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Increasing Vegetables and Fruits Beyond Current National Guidelines Not Necessary for Breast Cancer Survivors
Eating a diet very high in vegetables, fruit and fiber and low in fat did not reduce breast cancer recurrence or death in early stage breast cancer survivors, according to a new study. Researchers from the Rebecca and John Moores Cancer Center at the University of California San Diego found that this intensive diet provided no additional benefit to following the generally recommended dietary guidelines.
The study is published in the July 18 issue of the Journal of the American Medical Association.
The results are from the multi-center Women’s Healthy Eating and Living (WHEL) Study, based at UC San Diego, the largest randomized clinical trial to assess the influence of diet on additional breast cancer events. Participating institutions included the University of California, Davis; Stanford University; Kaiser Permanente in Oakland and Portland; University of Arizona at Tucson, and the University of Texas M.D. Anderson Cancer Center in Houston.
The study followed 3,088 breast cancer survivors, aged 18 to 70, for between 6 and 11 years. Participants were randomly assigned to one of two diet groups. The comparison group followed the guidelines promoted by the U.S. Department of Agriculture (USDA). The intensive intervention group was asked to follow a daily dietary pattern that included 5 vegetable servings, 16 ounces of vegetable juice, 3 fruit servings, 30 grams of fiber, and 15-20% from fat.
At the start of the study, both groups consumed similar amounts of vegetables and fruits (7 servings a day on average), fiber, and calories from fat. Telephone counseling helped women assigned to the intensive dietary group to change their diets substantially: at the end of the first year of observation, women in the intervention group had increased their average vegetable and fruit intake by 5 servings per day (to an average of 12 servings per day). They also increased their fiber intake substantially and decreased fat intake.
These large changes in self-reported dietary pattern were validated by large changes in plasma carotenoid concentrations. By the fourth year of the trial, relative to the comparison group, the intensive dietary group was still consuming more vegetable servings (+65%), more fruit servings (+25%), more fiber (+30%), and less fat (-13%). The difference in diets between the two groups was maintained throughout the trial.
“The dietary changes achieved and maintained by the women in the intervention group resulted in some of the biggest differences in dietary pattern ever reported in a large randomized clinical trial,” said Vicky Newman, M.S., R.D., Director of Nutrition Services for the Cancer Prevention Program at the Moores UCSD Cancer Center. “It provides further evidence of the effectiveness of telephone counseling in helping people to change behaviors.”
After a median of 7 years of follow-up, the study observed no difference in recurrence or survival between groups: about 17% of women in both diet groups developed a breast cancer recurrence or new breast cancer, and 10 % of women in both groups died.
“These results do not mean that women should stop paying attention to what they eat,” said study investigator Bette Caan, Dr.P.H., senior epidemiologist at the Kaiser Permanente Division of Research in Oakland, California. “In addition to exercising regularly, eating a diet that has plenty of fruits and vegetables and is moderate in fat is still one of the best ways we know to maintain health.”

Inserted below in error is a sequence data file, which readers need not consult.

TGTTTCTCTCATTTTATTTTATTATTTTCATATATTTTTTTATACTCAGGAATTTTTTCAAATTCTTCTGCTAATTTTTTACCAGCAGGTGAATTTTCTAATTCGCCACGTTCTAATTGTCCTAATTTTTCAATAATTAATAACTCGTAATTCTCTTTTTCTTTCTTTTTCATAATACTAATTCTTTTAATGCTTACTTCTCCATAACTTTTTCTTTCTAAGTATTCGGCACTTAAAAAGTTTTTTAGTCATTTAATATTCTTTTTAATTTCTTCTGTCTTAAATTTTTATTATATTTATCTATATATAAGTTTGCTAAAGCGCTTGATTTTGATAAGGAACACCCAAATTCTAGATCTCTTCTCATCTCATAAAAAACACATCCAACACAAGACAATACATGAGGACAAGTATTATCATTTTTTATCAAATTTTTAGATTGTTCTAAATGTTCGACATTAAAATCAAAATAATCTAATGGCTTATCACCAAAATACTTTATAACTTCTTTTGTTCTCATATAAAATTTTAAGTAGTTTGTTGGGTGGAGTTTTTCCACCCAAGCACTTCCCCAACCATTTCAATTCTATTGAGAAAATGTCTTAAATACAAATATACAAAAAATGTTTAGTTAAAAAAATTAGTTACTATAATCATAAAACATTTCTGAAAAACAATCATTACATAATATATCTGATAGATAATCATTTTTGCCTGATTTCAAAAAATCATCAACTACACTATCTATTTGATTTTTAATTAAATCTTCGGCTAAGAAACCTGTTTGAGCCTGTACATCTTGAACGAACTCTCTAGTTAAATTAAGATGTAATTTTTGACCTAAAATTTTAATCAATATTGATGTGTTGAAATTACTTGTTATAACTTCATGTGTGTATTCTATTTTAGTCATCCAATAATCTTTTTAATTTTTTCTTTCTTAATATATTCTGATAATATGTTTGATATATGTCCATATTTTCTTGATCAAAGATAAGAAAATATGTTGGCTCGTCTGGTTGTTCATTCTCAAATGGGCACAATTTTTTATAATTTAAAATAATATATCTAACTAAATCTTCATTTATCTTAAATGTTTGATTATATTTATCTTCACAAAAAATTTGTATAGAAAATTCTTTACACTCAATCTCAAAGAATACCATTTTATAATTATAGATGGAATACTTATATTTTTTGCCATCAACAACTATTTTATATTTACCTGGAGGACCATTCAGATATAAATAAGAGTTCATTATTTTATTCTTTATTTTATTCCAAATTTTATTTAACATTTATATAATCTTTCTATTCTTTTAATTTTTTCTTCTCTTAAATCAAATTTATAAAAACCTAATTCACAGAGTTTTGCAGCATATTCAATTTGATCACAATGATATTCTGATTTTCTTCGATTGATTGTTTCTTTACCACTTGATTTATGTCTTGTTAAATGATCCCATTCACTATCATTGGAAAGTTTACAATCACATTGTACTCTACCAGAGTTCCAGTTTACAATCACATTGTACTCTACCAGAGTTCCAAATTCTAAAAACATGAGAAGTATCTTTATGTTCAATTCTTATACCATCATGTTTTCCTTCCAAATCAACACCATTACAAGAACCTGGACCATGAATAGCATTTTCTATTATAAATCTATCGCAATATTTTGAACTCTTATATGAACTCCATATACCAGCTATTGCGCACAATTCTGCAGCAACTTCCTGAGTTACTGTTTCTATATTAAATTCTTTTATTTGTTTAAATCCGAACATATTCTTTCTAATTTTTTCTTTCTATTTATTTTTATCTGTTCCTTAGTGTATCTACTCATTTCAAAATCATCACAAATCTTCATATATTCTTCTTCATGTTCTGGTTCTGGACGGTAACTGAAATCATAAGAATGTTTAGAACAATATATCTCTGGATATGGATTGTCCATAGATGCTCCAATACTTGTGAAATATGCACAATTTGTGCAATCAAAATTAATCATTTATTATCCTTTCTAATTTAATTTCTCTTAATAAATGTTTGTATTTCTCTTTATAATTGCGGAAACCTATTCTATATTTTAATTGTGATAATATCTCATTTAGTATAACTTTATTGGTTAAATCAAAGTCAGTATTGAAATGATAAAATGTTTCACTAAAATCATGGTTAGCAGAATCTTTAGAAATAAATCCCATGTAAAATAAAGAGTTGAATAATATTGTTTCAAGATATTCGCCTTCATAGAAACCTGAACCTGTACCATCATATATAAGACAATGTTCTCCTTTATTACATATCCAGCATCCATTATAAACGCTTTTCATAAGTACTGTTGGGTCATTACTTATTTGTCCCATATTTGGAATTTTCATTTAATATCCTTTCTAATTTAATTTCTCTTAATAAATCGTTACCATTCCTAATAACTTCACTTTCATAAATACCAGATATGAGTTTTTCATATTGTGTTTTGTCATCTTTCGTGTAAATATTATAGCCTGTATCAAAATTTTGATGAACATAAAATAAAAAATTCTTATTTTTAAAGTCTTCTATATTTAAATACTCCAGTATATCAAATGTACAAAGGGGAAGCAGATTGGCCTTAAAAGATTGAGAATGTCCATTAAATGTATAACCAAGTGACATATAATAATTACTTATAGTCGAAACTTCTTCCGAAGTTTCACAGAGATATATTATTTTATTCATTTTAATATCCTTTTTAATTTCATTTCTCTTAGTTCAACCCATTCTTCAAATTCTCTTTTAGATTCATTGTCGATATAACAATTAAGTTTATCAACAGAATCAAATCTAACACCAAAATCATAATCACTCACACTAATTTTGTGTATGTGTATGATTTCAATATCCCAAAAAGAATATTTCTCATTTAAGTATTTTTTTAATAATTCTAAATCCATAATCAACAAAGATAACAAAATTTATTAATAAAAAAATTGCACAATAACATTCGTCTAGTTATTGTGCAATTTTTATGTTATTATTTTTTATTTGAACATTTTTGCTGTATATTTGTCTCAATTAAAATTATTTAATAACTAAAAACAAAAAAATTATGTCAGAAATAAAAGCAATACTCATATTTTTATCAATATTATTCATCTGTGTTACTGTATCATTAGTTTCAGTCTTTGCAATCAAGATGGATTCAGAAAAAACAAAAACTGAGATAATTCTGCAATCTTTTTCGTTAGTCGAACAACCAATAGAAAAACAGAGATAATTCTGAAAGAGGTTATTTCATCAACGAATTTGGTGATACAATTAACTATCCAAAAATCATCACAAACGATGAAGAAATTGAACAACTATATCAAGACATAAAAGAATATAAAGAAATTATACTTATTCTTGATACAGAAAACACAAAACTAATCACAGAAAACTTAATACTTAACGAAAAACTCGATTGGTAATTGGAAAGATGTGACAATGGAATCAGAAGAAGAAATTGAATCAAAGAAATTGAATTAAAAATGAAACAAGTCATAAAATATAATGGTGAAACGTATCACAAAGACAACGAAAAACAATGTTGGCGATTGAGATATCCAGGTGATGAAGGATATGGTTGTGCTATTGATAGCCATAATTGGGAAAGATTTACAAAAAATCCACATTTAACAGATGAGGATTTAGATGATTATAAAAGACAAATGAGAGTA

“We want to keep i
Cheryl Rock, Ph.D.,
The study results refer to the typical woman on the study. The research team emphasizes that there may be subgroups that benefited from the intensive dietary pattern and further research will investigate this. The 7 year follow-up time is also short for young and middle aged women diagnosed with breast cancer. It is possible that there will be longer term benefits particularly from reduction in heart disease risk with this intensive dietary pattern.
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In addition to Pierce and Rock, who are both faculty members of the Department of Family and Preventive Medicine at the UCSD School of Medicine, co-authors are: Kathyrn Hollenbach, Susan Faerber, Shirley W. Flatt, Jennifer Emond, Loki Natarajan, Lisa Madlensky, Wael K. Al-Delaimy, Sheila Kealey, Barbara A. Parker, Wayne Bardwell, Vicky A. Newman, and Linda Wasserman, Moores Cancer Center, University of California, San Diego, La Jolla, California; Marcia L. Stefanick and Robert Carlson, Stanford Prevention Research Center, Stanford University, Palo Alto, California; Ellen Gold, University of California Davis, Davis, California; Bette Caan, Division of Research, Kaiser Permanente Northern California, Oakland, California; Cynthia A. Thompson and Cheryl Ritenbaugh, Arizona Cancer Center, University of Arizona, Tucson, Arizona; Njeri Karanja, Kaiser Permanente, Portland, Oregon; Lovell Jones and Richard Hajek, M.D. Anderson Cancer Center, The University of Texas, Houston, Texas; E. Robert Greenberg, Dartmouth Medical School, Hanover, New Hampshire; and James Marshall, Roswell Park Cancer Institute, Buffalo, New York.
This work was initiated with support by the Walton Family Foundation, with the major part of the study supported from grants from the National Cancer Institute.
Founded in 1979, the Moores UCSD Cancer Center is one of just 40 centers in the United States to hold a National Cancer Institute (NCI) designation as a Comprehensive Cancer Center. As such, it ranks among the top centers in the nation conducting basic, translational and clinical cancer research, providing advanced patient care and serving the community through innovative outreach and education programs.
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